MHT File Photo
Annapolis Historic District
Annapolis, Anne Arundel County
The Annapolis Historic District covers the oldest or core section of Annapolis around which the city developed and the residential areas that developed in the early 20th century. The district is characterized by a Baroque street plan of circles and diagonal streets superimposed on a terrain that rises to the northwest from the harbor at Spa Creek. A more structured grid-iron plan exists in the western section. Standing prominently on the highest point in the city overlooking the harbor is the Maryland State House, an 18th century brick structure with a very large wooden polygonal dome. A primarily commercial region surrounds the harbor, extends northwest along Main Street and out West Street from Church Circle. Another primarily commercial area is along Maryland Avenue between State Circle and the middle of the block formed by Prince George and King Streets. Government buildings stand near the State House, primarily to the northwest of State Circle. The St. John’s College campus is located in the northwest corner of the district between College Creek and College Avenue. The remaining sections of the district are primarily residential with educational, religious, commercial, and civic structures scattered throughout. The buildings within the district are of various types, materials, stylistic influences, proportions, and positions in the streetscape resulting from construction or remodeling and date primarily from the 17th century through the first third of the 20th century.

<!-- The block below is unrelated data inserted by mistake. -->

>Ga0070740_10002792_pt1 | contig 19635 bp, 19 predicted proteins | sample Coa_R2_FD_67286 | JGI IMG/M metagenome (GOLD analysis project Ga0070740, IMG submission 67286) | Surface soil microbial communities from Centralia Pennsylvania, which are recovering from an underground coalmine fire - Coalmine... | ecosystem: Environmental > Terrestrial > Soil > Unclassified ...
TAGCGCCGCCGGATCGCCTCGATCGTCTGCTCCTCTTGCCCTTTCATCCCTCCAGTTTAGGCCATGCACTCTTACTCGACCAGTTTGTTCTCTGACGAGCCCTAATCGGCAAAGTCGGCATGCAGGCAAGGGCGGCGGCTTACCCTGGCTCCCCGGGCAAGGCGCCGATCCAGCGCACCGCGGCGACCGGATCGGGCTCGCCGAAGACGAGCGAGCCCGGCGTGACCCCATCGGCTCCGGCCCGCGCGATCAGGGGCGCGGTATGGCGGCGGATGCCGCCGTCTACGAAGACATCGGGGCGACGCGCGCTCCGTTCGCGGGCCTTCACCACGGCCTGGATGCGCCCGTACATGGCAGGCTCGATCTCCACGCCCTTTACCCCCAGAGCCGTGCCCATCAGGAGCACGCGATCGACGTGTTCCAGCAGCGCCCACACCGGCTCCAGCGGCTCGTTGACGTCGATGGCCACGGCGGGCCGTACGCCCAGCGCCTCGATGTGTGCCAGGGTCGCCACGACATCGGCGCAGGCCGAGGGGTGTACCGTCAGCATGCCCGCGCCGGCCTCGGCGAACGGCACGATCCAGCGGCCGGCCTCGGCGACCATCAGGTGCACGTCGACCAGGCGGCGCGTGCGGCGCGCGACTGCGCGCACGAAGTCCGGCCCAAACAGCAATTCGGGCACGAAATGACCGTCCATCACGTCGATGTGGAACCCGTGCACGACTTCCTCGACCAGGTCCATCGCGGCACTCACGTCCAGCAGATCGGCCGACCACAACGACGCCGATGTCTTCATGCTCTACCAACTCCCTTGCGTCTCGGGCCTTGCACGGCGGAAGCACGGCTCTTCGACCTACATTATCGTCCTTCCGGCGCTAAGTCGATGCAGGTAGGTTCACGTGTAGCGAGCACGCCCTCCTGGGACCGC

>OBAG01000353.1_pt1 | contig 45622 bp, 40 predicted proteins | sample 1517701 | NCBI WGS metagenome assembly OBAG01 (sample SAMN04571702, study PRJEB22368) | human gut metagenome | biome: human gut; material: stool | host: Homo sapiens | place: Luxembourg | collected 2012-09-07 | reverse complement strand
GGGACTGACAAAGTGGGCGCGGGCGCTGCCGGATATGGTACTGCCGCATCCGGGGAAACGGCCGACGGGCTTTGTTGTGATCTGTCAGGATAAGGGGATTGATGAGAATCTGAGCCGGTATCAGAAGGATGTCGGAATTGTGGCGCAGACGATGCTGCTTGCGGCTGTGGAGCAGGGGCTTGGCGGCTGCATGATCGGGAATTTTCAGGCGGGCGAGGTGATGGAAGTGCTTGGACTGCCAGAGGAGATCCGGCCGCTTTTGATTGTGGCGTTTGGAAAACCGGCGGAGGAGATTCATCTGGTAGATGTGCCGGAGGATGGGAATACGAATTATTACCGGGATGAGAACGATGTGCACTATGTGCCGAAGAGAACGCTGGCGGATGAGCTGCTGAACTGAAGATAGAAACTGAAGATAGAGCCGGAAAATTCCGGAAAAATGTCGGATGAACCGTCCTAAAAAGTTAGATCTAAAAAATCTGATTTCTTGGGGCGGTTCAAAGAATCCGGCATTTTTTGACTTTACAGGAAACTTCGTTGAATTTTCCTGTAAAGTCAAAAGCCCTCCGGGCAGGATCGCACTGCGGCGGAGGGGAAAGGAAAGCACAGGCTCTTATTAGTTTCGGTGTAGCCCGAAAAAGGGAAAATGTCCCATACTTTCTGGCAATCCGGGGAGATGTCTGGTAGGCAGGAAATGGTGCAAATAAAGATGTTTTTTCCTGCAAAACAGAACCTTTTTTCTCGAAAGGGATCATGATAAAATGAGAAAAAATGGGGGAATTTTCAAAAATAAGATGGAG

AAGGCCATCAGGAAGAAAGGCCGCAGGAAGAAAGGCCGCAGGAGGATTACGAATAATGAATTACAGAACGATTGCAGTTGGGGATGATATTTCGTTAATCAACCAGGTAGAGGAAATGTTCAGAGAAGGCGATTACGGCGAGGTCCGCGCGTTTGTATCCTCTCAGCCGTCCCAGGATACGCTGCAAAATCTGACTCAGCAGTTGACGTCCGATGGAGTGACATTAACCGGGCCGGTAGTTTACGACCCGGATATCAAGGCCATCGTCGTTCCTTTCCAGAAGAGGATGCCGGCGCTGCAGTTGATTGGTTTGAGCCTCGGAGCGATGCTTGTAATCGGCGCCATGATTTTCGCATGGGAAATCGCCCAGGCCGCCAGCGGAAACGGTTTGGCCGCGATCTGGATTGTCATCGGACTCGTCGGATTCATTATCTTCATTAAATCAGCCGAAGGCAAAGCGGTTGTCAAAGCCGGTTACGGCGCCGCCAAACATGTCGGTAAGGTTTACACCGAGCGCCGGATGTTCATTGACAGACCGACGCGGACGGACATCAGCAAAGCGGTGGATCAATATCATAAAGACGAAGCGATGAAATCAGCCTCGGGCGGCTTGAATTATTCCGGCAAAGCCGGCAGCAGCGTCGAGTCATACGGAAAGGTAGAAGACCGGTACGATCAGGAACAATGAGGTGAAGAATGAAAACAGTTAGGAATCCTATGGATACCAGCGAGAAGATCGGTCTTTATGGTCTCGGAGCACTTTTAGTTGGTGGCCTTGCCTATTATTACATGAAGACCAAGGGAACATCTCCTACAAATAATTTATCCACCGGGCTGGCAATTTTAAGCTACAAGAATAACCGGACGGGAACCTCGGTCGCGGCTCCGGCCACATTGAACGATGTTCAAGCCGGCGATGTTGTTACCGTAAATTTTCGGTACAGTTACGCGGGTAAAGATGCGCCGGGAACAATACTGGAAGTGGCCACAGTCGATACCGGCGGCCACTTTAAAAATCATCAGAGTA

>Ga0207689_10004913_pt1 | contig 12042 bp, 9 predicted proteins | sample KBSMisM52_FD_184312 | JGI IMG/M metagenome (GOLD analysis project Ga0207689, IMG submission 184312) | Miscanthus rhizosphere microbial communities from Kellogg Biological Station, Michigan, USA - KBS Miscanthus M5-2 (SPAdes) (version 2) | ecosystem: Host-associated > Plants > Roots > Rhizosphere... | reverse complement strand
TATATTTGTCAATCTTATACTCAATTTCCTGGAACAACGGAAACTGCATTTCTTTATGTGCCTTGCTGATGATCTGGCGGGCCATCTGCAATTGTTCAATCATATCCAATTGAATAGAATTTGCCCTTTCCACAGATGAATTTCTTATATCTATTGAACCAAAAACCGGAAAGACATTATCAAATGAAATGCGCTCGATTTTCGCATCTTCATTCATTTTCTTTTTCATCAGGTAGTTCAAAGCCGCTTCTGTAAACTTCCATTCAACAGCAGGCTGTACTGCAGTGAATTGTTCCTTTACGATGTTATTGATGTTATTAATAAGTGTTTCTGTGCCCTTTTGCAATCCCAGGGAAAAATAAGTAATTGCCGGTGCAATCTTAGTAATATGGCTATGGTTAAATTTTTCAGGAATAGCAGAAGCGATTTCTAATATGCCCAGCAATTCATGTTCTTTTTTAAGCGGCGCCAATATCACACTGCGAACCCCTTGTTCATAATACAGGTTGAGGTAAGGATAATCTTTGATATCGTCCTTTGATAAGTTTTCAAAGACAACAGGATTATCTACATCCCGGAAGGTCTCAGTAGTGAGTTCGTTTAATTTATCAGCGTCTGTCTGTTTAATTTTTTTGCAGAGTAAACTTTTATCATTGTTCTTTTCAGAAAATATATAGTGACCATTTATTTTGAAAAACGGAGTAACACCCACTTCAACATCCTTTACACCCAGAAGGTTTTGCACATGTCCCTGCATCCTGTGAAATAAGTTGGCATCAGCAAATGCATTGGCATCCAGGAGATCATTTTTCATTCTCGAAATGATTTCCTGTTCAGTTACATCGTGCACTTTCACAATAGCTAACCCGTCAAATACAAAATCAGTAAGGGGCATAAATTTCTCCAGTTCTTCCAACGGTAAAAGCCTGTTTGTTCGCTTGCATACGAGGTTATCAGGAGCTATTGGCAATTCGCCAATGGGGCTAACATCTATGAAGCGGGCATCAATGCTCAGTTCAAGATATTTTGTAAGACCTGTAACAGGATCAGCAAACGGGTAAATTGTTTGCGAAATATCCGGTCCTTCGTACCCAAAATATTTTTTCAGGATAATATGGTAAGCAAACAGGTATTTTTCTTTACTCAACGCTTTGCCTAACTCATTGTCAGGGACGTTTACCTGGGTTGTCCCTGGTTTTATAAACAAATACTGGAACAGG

The Annapolis Historic District is significant on three levels, with each level reflected by buildings which span nearly three centuries of the town’s existence. On the national level, Annapolis served as the nation’s capital between November 1783 and August 1784, during which time the Continental Congress, meeting in the State House, ratified the Treaty of Paris ending the Revolutionary War and accepted the resignation of George Washington as Commander-in-Chief of the Continental Army. The State House was also the site of the Annapolis Convention in 1786, which led to the Constitutional Convention in Philadelphia one year later. Within Annapolis are the homes of Samuel Chase, Charles Carroll of Carrollton, William Paca, and Thomas Stone, all four signers of the Declaration of Independence from Maryland. Unlike other important colonial capitals such as Boston and Philadelphia, the basic features of 18th century Annapolis, including the unique Baroque street plan and several outstanding examples of high Georgian architecture still survive. Significance on the state level is derived from the fact that Annapolis has served since 1694 as the capital of Maryland and has therefore been the center of political activity in the state. On the local level Annapolis is significant as the seat of Anne Arundel County as well as an important economic center of the upper Chesapeake Bay region. Architecturally, Annapolis is tied into a significant and distinguishable unit by the buildings which represent various styles and periods of construction and which record the growth and development of Maryland’s capital city from its founding to the present.